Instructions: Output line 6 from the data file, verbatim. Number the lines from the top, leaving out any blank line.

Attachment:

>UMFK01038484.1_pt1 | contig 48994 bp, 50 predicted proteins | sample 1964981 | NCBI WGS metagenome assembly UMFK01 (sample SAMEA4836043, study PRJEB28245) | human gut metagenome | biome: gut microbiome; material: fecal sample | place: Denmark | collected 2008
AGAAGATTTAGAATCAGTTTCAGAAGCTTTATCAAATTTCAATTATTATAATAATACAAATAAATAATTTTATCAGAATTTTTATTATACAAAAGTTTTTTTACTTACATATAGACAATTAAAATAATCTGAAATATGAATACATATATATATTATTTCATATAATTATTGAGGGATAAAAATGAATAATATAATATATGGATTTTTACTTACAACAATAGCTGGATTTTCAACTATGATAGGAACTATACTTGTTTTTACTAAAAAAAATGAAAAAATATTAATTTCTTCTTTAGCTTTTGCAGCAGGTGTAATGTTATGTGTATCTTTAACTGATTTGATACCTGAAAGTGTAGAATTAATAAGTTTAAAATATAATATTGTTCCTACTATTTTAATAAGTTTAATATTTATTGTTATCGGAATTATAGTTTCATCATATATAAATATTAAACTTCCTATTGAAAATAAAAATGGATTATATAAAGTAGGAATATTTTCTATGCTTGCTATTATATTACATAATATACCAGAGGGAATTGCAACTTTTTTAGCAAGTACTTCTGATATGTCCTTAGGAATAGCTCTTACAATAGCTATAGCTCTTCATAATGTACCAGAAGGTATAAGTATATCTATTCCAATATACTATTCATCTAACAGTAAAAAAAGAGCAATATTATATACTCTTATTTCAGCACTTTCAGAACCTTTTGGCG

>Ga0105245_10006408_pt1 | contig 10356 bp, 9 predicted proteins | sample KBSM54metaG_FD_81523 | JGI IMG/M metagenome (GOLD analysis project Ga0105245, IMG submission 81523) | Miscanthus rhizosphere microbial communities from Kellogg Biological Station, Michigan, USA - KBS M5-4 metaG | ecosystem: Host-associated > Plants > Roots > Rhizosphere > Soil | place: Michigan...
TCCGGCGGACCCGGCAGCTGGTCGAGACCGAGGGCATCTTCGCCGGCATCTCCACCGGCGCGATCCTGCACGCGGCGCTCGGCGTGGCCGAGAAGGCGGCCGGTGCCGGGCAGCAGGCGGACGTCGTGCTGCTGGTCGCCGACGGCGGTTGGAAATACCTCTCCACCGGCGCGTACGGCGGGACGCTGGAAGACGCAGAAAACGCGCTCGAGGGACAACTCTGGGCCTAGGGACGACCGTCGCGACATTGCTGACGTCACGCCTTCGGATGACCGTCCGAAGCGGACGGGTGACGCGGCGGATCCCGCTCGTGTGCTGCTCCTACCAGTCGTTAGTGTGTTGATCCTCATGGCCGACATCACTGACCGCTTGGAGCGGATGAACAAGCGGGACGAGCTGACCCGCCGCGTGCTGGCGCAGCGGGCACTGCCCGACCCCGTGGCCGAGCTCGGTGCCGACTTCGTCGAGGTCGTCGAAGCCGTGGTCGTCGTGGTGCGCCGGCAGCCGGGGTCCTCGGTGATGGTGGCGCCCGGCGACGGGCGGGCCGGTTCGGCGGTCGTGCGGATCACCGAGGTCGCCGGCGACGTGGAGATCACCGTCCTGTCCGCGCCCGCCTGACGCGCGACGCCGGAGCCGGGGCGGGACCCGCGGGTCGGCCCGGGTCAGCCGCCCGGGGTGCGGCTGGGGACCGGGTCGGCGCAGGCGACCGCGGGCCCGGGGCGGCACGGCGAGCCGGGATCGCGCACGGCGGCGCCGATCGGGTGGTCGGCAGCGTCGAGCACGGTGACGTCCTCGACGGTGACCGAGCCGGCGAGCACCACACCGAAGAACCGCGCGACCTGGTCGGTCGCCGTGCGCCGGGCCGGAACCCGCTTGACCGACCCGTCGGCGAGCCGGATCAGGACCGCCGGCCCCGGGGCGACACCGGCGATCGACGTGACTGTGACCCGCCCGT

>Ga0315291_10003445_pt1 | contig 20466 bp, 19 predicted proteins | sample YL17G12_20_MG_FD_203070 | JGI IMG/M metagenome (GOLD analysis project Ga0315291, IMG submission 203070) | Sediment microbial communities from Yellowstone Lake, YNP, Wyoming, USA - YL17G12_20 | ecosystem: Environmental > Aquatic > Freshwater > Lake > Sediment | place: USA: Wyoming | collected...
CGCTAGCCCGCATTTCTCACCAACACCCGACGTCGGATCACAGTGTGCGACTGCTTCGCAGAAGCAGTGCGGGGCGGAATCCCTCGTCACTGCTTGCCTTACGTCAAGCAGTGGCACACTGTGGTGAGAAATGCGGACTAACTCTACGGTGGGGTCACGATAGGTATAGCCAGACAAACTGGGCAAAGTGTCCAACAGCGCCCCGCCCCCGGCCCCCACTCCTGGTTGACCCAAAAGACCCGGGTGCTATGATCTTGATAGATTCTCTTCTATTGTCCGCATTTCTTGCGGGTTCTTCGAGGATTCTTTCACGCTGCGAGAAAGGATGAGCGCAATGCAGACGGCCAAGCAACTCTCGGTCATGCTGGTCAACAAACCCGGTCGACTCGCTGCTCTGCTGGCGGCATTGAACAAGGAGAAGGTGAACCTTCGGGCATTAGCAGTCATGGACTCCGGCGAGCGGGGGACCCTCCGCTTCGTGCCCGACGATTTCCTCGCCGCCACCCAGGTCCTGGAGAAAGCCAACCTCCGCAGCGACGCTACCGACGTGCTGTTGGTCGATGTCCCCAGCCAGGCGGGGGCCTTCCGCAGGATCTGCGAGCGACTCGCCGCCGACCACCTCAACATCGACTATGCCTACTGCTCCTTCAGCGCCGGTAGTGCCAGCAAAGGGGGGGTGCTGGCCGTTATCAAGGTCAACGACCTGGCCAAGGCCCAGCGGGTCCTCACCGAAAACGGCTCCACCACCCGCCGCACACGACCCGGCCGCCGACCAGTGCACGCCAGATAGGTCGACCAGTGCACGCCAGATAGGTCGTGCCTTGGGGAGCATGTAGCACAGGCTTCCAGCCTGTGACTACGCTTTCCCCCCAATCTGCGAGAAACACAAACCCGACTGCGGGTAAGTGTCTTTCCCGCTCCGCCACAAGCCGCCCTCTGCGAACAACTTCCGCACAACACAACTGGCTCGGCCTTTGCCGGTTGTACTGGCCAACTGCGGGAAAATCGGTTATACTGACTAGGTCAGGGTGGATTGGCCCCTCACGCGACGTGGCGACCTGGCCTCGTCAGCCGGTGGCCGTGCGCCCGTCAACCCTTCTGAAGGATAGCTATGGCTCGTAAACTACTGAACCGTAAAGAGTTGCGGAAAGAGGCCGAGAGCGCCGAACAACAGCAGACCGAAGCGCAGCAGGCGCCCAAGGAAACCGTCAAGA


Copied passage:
CGCTAGCCCGCATTTCTCACCAACACCCGACGTCGGATCACAGTGTGCGACTGCTTCGCAGAAGCAGTGCGGGGCGGAATCCCTCGTCACTGCTTGCCTTACGTCAAGCAGTGGCACACTGTGGTGAGAAATGCGGACTAACTCTACGGTGGGGTCACGATAGGTATAGCCAGACAAACTGGGCAAAGTGTCCAACAGCGCCCCGCCCCCGGCCCCCACTCCTGGTTGACCCAAAAGACCCGGGTGCTATGATCTTGATAGATTCTCTTCTATTGTCCGCATTTCTTGCGGGTTCTTCGAGGATTCTTTCACGCTGCGAGAAAGGATGAGCGCAATGCAGACGGCCAAGCAACTCTCGGTCATGCTGGTCAACAAACCCGGTCGACTCGCTGCTCTGCTGGCGGCATTGAACAAGGAGAAGGTGAACCTTCGGGCATTAGCAGTCATGGACTCCGGCGAGCGGGGGACCCTCCGCTTCGTGCCCGACGATTTCCTCGCCGCCACCCAGGTCCTGGAGAAAGCCAACCTCCGCAGCGACGCTACCGACGTGCTGTTGGTCGATGTCCCCAGCCAGGCGGGGGCCTTCCGCAGGATCTGCGAGCGACTCGCCGCCGACCACCTCAACATCGACTATGCCTACTGCTCCTTCAGCGCCGGTAGTGCCAGCAAAGGGGGGGTGCTGGCCGTTATCAAGGTCAACGACCTGGCCAAGGCCCAGCGGGTCCTCACCGAAAACGGCTCCACCACCCGCCGCACACGACCCGGCCGCCGACCAGTGCACGCCAGATAGGTCGACCAGTGCACGCCAGATAGGTCGTGCCTTGGGGAGCATGTAGCACAGGCTTCCAGCCTGTGACTACGCTTTCCCCCCAATCTGCGAGAAACACAAACCCGACTGCGGGTAAGTGTCTTTCCCGCTCCGCCACAAGCCGCCCTCTGCGAACAACTTCCGCACAACACAACTGGCTCGGCCTTTGCCGGTTGTACTGGCCAACTGCGGGAAAATCGGTTATACTGACTAGGTCAGGGTGGATTGGCCCCTCACGCGACGTGGCGACCTGGCCTCGTCAGCCGGTGGCCGTGCGCCCGTCAACCCTTCTGAAGGATAGCTATGGCTCGTAAACTACTGAACCGTAAAGAGTTGCGGAAAGAGGCCGAGAGCGCCGAACAACAGCAGACCGAAGCGCAGCAGGCGCCCAAGGAAACCGTCAAGA